I looked at every multihull
I could last Sunday, though my time was very short: A quick report:
(note I do not recall
all the names and models correctly, I apologize I was not more organized. I didn't expect to see so many and didn't have time to check them all out properly.)
This is what I went to see, and was sorely disappointed. The interior
fit and finish just seems to keep getting worse every year. The larger models were a bit better, but not by very much. The core
design does not appear to have changed an iota
The 380 is a much larger boat than I realized. I can hardly imagine needing or even wanting a 40+ lagoon
, except for reports that cats under 40ft are not as smooth at sea.
Quality aside, Lagoon
still remains king in the layout and liveability realm, but the others are quickly catching up - mainly through flat-out imitation
The leopards are quickly gaining share through a combination of evolving design (becoming more lagoon like in many ways), a slightly better fit-and-finish than their competitors, and being picked up as the catamaran
of choice by the huge Sunsail and Moorings organizations.
The newest leopard
has a very spacious deck
, very large open windows in the main salon
, and an easy comfortable layout borrowing much from and improving slightly on the layouts of the lagoons.
The larger models are featuring a forward deck
, entered through a swinging door in the main salon
. I think time will tell whether this is a forward-thinking feature that becomes well loved, or a great marketing
idea wrapped in a terrible sailing design. I'd be interested to hear from sailors living with this design.
Leopards have a beautifully integrated solar
design from the factory which is nearly invisible to the eye, and easily expanded for more capacity. In general, I found many of it's features to be supremely integrated and carefully considered compared to it's direct competitors. Though the salon is slightly smaller, I find it a superior choice in liveability to the Lagoons and FP's, all else being equal (though I'm not sure that all else is equal - I have not carefully compared pricing)
- The big news in this lot is the newly designed Gemini
. Retaining the original Gemini's core
features, this new Gemini is larger without being wider. It is taller with larger, clearer windows. Though I still love the Lagoon/Leopard layout, I can see this new Gemini as a true cruiser's boat without compromise. The "lookthrough" design is still present, but with much better visibility and with the option to step and "lookover". Larger side windows make the salon area more open and bright with a view to three sides of the boat.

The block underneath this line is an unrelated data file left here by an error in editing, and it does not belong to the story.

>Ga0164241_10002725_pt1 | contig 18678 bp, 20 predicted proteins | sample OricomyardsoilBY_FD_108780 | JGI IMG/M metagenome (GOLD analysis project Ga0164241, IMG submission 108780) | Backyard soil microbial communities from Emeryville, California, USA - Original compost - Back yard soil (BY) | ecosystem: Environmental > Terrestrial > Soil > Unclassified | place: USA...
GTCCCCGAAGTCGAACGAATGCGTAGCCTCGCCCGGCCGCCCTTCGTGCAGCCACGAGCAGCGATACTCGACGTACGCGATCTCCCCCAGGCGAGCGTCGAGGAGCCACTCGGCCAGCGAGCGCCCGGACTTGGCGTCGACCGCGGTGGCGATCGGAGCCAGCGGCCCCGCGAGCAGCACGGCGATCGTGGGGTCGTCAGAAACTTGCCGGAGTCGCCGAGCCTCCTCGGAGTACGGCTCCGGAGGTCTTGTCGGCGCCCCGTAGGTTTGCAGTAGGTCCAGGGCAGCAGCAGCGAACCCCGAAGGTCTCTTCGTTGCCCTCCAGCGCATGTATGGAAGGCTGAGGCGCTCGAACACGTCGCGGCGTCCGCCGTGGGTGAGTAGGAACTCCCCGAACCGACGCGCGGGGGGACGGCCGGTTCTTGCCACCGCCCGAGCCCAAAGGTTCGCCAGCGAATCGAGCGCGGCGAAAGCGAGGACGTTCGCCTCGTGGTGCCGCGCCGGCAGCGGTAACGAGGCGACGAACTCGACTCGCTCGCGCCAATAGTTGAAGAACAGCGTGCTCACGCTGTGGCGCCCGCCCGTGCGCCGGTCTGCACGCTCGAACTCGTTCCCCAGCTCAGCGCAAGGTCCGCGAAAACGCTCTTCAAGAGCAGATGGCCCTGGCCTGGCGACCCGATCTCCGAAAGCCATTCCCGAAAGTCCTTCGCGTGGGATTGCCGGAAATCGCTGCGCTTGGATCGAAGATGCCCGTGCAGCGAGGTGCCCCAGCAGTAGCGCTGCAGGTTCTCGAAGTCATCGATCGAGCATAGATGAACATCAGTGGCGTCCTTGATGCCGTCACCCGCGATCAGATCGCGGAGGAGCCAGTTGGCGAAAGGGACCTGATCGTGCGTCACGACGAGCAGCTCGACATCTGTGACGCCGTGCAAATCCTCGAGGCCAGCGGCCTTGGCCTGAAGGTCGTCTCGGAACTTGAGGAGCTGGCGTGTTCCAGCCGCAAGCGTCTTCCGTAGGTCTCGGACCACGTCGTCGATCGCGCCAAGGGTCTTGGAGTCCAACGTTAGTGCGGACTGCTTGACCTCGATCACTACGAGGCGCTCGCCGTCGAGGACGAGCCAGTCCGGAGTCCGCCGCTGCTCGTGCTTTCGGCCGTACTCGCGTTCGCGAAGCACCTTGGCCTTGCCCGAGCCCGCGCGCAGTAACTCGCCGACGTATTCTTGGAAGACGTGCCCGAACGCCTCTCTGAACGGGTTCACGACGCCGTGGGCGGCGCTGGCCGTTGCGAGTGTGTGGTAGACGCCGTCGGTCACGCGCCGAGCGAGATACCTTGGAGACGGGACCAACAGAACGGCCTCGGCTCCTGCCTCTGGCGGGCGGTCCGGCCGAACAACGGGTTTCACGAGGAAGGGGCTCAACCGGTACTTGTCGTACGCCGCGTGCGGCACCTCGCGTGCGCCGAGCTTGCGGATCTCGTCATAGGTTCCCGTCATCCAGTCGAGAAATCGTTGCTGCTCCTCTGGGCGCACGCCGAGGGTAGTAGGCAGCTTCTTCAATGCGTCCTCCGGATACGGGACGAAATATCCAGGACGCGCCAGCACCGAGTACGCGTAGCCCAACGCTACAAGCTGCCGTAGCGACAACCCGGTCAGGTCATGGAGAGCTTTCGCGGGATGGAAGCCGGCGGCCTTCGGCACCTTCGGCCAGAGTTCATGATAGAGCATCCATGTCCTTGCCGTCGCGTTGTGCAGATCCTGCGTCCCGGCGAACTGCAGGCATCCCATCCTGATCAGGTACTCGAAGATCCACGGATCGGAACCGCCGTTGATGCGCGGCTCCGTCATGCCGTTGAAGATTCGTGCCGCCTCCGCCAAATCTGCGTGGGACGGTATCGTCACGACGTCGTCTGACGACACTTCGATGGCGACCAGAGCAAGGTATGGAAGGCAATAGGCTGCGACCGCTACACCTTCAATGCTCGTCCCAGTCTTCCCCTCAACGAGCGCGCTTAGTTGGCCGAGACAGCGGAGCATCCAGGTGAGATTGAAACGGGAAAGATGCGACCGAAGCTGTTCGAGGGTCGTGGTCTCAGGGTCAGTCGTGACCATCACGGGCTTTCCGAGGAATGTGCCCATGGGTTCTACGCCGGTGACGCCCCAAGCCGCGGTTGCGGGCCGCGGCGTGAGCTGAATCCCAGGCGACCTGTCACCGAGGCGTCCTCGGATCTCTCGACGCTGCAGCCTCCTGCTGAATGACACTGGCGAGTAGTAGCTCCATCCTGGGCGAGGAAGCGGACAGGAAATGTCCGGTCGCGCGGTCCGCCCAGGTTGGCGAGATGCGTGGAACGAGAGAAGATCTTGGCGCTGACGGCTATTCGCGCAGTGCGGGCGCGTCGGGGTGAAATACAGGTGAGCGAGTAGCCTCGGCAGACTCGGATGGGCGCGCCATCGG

Still in production, to my surprise, the Catalac
was a very nice boat. Unfortunately I came upon it by accident
, and only had a few moments to peek aboard. It looks like a highly liveable design, perhaps a bit more affordable and possibly a little better quality than it's bigger-name cousins. If anyone is interested, I'll rack my brain a little harder for details of the boat and post the results. Actually, I probably need to do that anyway because this boat is heavily used in a certain cruising program that may meet my very specific criteria, which I have so far been unable to match. This may well be my future home.
My first time viewing this boat, I was disappointed. I expected it to be far superior to the fit and finish of the Lagoons, but it didn't really appear to be. Sporting similar features, and a slightly better contrasting color scheme, it appears to be a fair alternative to the Lagoon design
6) Other cats
I saw a few others, names are escaping at the moment. I did not have much time, and did not expect so many unrecognized names and so didn't allocate time properly to see all of them. One stands out in design in that all of it's interior
features were finished in contrasting fiberglass
, Corian, and other artificial materials. While not having quite the warmth of a wood interior, it clearly appeared to be much more durable and capable of standing many years of hard usage.
7) A trimaran
A nice liveable design. I'm not sure the performance of this boat is sufficiently great to justify the purchase
compared to a cat, but the layout was definitely clever and oriented toward long-term liveability. I heard snippets of conversation about performance that suggested it might do something like 25-30% better speeds than a comparable catamaran
8) Shannon (??) monohull
I'm including this here simply because it has many of the livability features of the catamarans - large above deck cabins, spacious living and galley
quarters, and relatively shallow draft
for a boat of it's size. However, they are extremely expensive, being custom built out of what appear to be the very finest materials. A gorgeous boat, a true sailing yacht in the classic sense, but very very costly and (perhaps) more of motor
sailor than a true sailing yacht.